Flying at Your Own Risk: Freight Dogs How Brave!

Fly the Unfriendly Skies,

“Hauling Checks” by Alex Stone is a humorous, yet very enlightening novel that brings to light a profession that so many people have probably never heard of, or would ever be brave enough to try.  The occupation of Freight Dogs is unique and dangerous.  Flying small airplanes in storms, fog, lightning, ice, and snow; Freight Dogs transport their cargo wherever and whenever, no matter what the conditions may be.  This interesting and humorous novel kept my attention from the start.

In “Hauling Checks” the pilots of Checkflight Airlines persevere, risking life and limb every minute they are in the air, carrying canceled checks that have to be delivered to banks.  Their boss (The Chief) does not care about the lives of his pilots, only the money he needs to keep his business afloat.  The fact that the engine might be on fire, the wings might be so iced up that the plane may not make it off the ground, or the fog so dense that the pilots cannot see does not seem to faze him, nor does he care.

Resorting to unethical and shady business practices, The Chief is thoughtless, unfeeling, and mercenary.  He cuts costs, salaries, pilots, and more in his final resort to save Checkflight when it becomes apparent that his airline might go under.  In order to compensate for his lack of management skills, he decides to resort to some unsavory business practices such as having his pilots make drug runs, money laundering flights, and transporting people who he claims can sit on the floor of the plane without seatbelts or a seat, just a rope to tie around them to keep them from falling out of the plane.  The situations will make you laugh, and keep you on the edge of your seat dying to see what happens next.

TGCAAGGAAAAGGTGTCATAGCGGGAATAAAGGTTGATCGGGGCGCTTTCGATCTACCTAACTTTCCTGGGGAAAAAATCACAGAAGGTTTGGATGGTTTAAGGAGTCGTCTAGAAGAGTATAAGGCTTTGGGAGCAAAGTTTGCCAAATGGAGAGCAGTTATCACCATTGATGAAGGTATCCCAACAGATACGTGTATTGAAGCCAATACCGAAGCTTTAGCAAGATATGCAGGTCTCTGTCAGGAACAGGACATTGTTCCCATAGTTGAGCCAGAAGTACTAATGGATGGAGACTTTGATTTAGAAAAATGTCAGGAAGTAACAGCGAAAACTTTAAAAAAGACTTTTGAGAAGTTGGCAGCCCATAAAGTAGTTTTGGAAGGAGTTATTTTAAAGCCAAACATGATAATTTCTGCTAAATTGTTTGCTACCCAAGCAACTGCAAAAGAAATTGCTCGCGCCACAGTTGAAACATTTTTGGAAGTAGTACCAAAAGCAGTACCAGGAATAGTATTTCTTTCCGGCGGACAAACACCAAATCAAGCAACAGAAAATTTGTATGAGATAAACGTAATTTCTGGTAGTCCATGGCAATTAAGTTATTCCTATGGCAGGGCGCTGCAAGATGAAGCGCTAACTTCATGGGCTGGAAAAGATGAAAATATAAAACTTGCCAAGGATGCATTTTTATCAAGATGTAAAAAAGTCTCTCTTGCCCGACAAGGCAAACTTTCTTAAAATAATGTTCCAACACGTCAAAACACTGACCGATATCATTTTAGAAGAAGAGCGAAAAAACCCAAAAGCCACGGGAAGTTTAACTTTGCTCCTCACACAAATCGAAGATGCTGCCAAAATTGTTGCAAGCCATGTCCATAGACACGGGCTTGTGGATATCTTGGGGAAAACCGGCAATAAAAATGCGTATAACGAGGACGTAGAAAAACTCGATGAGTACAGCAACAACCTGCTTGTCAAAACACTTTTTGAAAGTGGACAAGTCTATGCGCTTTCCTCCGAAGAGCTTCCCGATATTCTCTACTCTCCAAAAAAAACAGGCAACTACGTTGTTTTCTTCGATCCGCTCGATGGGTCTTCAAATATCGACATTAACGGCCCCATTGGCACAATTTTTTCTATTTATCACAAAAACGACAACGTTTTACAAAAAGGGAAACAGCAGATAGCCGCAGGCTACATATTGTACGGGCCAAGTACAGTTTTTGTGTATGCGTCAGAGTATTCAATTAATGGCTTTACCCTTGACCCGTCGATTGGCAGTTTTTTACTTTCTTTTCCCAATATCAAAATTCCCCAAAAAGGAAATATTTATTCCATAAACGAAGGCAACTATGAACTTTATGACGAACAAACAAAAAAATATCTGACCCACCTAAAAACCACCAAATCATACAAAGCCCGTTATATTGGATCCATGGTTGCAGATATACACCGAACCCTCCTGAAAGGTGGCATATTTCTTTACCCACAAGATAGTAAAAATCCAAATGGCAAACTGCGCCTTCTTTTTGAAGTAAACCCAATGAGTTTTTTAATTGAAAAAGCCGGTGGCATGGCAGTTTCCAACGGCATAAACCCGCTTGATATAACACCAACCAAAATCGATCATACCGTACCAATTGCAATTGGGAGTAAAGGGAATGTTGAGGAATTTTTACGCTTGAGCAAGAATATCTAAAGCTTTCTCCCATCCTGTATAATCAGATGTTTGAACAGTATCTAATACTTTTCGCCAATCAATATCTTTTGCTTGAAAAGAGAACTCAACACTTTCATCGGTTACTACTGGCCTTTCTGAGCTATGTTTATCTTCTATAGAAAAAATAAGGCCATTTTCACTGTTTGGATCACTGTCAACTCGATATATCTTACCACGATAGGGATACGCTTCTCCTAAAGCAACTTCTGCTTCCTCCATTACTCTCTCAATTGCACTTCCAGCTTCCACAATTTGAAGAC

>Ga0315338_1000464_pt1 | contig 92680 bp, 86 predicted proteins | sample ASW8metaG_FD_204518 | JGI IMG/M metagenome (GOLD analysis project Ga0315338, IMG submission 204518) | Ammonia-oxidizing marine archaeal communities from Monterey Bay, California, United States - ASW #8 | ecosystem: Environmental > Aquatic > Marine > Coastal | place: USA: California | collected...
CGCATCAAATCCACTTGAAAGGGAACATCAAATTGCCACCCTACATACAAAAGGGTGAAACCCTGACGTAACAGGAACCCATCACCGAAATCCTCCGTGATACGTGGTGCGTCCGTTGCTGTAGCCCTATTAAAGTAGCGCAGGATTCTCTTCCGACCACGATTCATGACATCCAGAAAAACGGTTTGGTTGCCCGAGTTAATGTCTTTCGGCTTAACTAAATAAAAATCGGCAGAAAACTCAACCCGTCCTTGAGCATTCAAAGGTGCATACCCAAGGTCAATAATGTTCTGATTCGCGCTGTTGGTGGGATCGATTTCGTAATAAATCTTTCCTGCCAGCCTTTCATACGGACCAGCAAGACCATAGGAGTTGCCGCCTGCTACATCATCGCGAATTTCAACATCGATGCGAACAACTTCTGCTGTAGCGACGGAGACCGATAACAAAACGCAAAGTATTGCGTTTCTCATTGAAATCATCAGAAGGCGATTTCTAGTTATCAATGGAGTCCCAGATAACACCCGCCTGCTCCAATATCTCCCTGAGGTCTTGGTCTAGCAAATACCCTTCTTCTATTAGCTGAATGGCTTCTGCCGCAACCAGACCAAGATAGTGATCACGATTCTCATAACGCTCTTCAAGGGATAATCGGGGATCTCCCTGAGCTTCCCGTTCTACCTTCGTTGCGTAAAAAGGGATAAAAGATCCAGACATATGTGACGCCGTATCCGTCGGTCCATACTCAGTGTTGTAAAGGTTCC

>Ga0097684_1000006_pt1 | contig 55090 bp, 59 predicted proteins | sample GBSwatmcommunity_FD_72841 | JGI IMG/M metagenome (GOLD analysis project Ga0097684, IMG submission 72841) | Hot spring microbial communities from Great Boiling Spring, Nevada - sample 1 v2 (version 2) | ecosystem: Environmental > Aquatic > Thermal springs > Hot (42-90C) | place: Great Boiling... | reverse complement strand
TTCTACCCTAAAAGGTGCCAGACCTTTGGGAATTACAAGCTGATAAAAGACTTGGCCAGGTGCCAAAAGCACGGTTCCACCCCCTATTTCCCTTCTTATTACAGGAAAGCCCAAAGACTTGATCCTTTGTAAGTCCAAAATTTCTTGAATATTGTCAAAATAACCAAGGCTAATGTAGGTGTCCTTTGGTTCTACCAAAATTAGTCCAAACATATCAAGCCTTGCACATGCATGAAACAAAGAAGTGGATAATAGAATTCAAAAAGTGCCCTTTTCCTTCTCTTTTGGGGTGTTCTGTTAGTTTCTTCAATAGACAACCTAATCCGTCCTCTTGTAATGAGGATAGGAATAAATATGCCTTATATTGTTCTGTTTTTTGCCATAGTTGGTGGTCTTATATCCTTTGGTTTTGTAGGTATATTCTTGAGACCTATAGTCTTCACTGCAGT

With a cast of characters so ill suited to their profession, the pilots create havoc wherever they go, and rarely make their destinations on schedule.  This novel really keeps you laughing and yet it’s a little frightening to think that these things could really happen.  The narrator flies with one co-pilot that is always plastered and another who is depressed over two failed marriages and is just a drop delusional, which makes flying with him quite an experience.

These underpaid, unappreciated pilots of Checkflight Airlines clock an insurmountable number of hours flying for a company that gives them no perks, no bonuses, and certainly no help when trouble arises in the air.  On one run they leave a door open and the checks fall out of the plane.  Before you know it reporters are televising pictures of these bank checks raining all over downtown Cleveland.  It is like an Abbot and Costello movie but even funnier.

Also part of the mix are Checkflight’s two dispatchers, who are totally unfit for their positions, and have no clue as to what they are supposed to be doing.   One of the dispatchers is senile, and barely remembers where she is, or her own name, and the other lives in her own imaginary world.  You never know what is going to happen, and yet the situations that are described are so far out, you just have to laugh or stop and say: “You have to be kidding.”

The pilots fly planes that are poorly maintained and in terrible disrepair.  Fixing and repairing planes is out of the question.  Mechanical failures arise constantly and the people who own Checkflight airlines do not care.  The safety of the pilots is not their concern, only the timely delivery of the cargo.  I would not exactly call them Checkflight airlines, maybe No Budget Airlines or High Jinks Airlines.  But, whatever you call them, this book is great.

For those men out there who are Freight Dogs, you deserve a lot of credit.  This book, although humorous, shows the seedier side of flying.  As a pilot who has experienced a lot of situations in the air, and as someone who was a Freight Dog, the author writes from experience making the novel more realistic to the reader.  “Hauling Checks” is so funny that I could not put it down.  The stories, the incidents, and the characters will keep the reader astounded until the very end.



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